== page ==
When your house becomes the new home of moths, it could be a while before you start seeing the first signs of a true infestation. Luckily, there are some steps you can take yourself before it’s time to consider calling in pest control, most of which will only cost you some elbow grease and time. Here you’ll find everything you need to know about moth infestations, from how to get rid of a moth infestation to how to remove moth eggs. Once you’ve handled the infestation, there are lots of ways to prevent another one from happening. But how can you spot an infestation in progress, and what exactly can you do when you find one?
There’s a big difference between spotting a moth infestation and a lost traveler who simply needs some assistance finding the door. All you have to do to get rid of a stray moth inside a room of your house is catch and release it outside. Depending on what kind of infestation you’re dealing with, there are different things to look out for and damage the moths can cause, especially because the lifespan of each moth can vary greatly. How long moths live depends on environmental factors.
You’ll notice that fabrics and carpets are becoming threadbare, or are damaged completely, usually around furniture and near walls. You will likely also find the aftermath of each cycle of instars, which is when the larvae sheds its skin after it has consumed all of the nutrition from the inside out. The carpet moth eats rugs, carpet, and furniture alike, and causes damage to all vulnerable belongings once an infestation has manifested.
Most infestations of the clothes moth, also known as the cloth moth, go unnoticed at first. The eggs and larvae of the clothes moths are so small that they’re hard to spot. You’ll find pits and holes, and strangely irregular small tunnels in your clothing, especially clothing of natural fibers that has been stored for a long time. Clothes moths have no preference for storage.
Food moths are notorious for being hard to find while still in the egg stage, but become more evident as the larvae mature. They’ll be most noticeable once they’ve developed into a cream or white color. Look out for little pinching holes in your paper and plastic food bags, and weblike, silvery material inside food boxes, cabinets, and your pantry.
When you’ve located the problem, it’s best to take action immediately. Most steps to get rid of the moth infestation can be done by yourself. And if all else fails, there are always professionals who know what they’re doing.
As soon as you realize you have an infestation in your home, it’s vital to clean out the guilty environment. The use of vinegar for the cleaning of any surface that you found larvae or eggs on will help to get rid of moth eggs and also give it a temporary protection from future larvae, as they can’t survive the acidic environment it creates. But beware that the same acidity that will help you with your moth problem could also potentially damage certain surfaces. It’s important to get all cracks when vacuuming the area.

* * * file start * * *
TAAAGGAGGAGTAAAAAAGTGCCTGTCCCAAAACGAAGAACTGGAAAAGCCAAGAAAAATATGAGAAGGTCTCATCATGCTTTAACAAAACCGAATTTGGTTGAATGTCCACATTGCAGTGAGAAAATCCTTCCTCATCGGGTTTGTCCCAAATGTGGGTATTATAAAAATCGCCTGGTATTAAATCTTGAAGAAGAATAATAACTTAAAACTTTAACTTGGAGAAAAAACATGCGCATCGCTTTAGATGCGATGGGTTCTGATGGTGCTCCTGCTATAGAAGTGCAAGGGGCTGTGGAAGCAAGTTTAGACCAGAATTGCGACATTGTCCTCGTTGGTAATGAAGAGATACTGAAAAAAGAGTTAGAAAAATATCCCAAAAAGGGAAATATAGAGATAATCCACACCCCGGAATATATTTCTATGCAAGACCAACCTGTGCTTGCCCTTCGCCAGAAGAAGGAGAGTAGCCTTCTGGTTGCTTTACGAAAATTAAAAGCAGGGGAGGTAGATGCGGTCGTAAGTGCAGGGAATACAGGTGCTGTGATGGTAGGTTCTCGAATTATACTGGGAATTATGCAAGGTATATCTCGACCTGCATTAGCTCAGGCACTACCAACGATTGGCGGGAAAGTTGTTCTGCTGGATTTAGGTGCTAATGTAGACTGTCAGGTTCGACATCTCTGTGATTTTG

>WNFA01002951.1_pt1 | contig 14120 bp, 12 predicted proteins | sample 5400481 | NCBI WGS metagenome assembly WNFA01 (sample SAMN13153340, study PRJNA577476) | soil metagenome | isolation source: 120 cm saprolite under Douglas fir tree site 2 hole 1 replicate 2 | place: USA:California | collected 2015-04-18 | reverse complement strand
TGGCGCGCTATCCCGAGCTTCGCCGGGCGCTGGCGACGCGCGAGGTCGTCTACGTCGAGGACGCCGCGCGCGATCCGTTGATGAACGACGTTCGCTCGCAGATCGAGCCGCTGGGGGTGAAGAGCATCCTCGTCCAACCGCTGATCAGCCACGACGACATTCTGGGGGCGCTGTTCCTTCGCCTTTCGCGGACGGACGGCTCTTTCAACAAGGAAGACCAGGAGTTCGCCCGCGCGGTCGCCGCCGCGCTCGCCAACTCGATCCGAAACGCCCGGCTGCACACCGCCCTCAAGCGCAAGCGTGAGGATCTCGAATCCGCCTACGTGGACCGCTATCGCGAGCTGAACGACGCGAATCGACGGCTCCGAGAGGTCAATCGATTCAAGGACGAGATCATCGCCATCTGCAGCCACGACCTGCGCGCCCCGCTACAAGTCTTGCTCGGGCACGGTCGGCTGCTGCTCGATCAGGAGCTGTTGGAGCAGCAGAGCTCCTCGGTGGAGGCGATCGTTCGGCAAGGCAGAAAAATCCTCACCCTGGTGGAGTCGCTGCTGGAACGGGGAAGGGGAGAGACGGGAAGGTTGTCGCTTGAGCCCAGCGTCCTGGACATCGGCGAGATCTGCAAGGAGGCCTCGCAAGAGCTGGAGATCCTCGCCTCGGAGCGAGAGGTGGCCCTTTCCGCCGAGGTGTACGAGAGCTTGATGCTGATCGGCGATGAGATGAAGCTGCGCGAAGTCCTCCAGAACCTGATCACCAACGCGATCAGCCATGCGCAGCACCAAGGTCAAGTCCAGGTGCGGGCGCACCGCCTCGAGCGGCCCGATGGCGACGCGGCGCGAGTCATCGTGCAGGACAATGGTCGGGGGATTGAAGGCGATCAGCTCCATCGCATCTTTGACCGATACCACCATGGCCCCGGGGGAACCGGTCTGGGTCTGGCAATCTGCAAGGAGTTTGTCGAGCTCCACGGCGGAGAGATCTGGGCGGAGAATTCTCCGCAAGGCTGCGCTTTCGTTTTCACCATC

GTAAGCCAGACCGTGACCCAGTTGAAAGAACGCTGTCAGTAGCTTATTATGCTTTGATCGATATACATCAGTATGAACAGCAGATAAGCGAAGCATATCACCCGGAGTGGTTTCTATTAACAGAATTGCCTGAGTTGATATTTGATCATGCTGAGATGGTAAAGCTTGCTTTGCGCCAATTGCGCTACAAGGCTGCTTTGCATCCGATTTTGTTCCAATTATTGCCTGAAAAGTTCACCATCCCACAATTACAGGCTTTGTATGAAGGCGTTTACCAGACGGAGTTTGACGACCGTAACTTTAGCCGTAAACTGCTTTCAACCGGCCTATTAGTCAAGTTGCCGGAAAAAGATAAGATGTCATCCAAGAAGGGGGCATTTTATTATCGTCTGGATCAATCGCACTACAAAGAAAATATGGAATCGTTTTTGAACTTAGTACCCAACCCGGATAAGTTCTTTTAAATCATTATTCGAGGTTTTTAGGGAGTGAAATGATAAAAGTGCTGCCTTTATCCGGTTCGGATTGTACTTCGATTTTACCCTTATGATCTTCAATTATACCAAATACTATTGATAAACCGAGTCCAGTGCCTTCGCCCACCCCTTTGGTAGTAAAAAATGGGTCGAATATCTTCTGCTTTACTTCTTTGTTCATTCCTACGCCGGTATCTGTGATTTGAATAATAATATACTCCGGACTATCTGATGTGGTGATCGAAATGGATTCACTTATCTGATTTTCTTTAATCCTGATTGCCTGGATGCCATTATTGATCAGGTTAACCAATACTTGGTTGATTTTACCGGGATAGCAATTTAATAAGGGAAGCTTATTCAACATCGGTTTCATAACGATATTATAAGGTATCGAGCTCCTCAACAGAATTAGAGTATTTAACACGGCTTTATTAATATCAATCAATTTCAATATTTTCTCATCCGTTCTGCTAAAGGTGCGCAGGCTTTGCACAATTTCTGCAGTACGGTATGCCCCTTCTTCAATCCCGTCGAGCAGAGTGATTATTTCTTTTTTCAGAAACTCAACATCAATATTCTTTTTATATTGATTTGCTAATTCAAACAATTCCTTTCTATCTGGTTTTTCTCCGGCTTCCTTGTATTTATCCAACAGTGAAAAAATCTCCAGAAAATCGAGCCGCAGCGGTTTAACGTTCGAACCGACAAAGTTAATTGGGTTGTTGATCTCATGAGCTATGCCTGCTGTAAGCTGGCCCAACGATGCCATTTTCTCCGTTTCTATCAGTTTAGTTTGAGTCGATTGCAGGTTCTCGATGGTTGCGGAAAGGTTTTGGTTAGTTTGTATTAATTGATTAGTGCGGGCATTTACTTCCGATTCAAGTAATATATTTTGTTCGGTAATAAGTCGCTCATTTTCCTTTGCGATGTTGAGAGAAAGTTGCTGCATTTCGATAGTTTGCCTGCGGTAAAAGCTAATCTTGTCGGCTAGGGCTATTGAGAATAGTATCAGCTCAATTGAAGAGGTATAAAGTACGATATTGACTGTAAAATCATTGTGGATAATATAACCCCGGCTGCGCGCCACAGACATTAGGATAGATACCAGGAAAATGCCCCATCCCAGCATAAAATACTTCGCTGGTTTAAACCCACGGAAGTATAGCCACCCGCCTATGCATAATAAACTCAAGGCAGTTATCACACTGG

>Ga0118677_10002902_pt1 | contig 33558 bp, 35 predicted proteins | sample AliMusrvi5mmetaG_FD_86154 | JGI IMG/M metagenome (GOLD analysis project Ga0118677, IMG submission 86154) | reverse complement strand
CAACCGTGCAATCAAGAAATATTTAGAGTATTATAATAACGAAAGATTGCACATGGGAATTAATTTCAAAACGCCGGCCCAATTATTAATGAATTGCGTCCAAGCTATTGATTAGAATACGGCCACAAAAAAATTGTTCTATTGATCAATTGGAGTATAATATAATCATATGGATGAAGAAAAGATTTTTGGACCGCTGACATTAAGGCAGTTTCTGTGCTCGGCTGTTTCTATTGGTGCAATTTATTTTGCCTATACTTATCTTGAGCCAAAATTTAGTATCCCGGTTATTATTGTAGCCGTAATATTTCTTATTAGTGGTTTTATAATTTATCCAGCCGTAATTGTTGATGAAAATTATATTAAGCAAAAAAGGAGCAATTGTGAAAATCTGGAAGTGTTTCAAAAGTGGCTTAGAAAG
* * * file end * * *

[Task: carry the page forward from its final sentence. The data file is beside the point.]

Wash all your clothing before putting them back into their spot. Moths are especially attracted to cloth that has perspiration on it, for example in the armpit area, so it’s important to not put any worn clothes back in order to get rid of the moth worms and reduce the chances of another infestation to start brooding. Washing of your clothing does not guarantee you get rid of all the moth eggs and larvae, as temperature is an important factor to consider.
Moths cannot withstand extreme heat. It can therefore be useful to also use some kind of safe heat source to clean the surface from any remaining eggs or larvae. A simple way to do this is with the use of a hair dryer. This comes in especially handy when dealing with crevasses, cracks, and tricky corners, for example when tackling getting rid of the pantry moth. Every surface should be thoroughly treated with heat to make sure you’ve killed all the moth larvae in your house. Check the labels of your garments and wash them as hot as possible. When you can’t wash your clothing on high temperatures, dry-cleaning is an option.
On the other side is the use of cold also effective when combating a moth infestation. Put any belongings and garments that fit in a zip-lock bag in your freezer for at least 24 hours. Neither eggs nor larvae can withstand cold temperatures.
Set up some moth traps in the area, and you’ll be surprised how many you’ll catch. Moth traps are an important part of getting your infestation under control. Most traps use glue and pheromones to attract moths. These days, most traps are non-toxic, but keep in mind what kind of infestation you’re dealing with. For example, when dealing with the pantry moth, choose something like The Safer Brands pantry pests trap as opposed to GreenWay clothes moth trap which belongs in your closet.
If you still can’t seem to get a handle on your moth infestation, it might be time to consider calling in the help of a professional. It will cost you a little more than some elbow grease, but you can be sure that the moth infestation is treated properly. After that, all there’s left to do is prevention.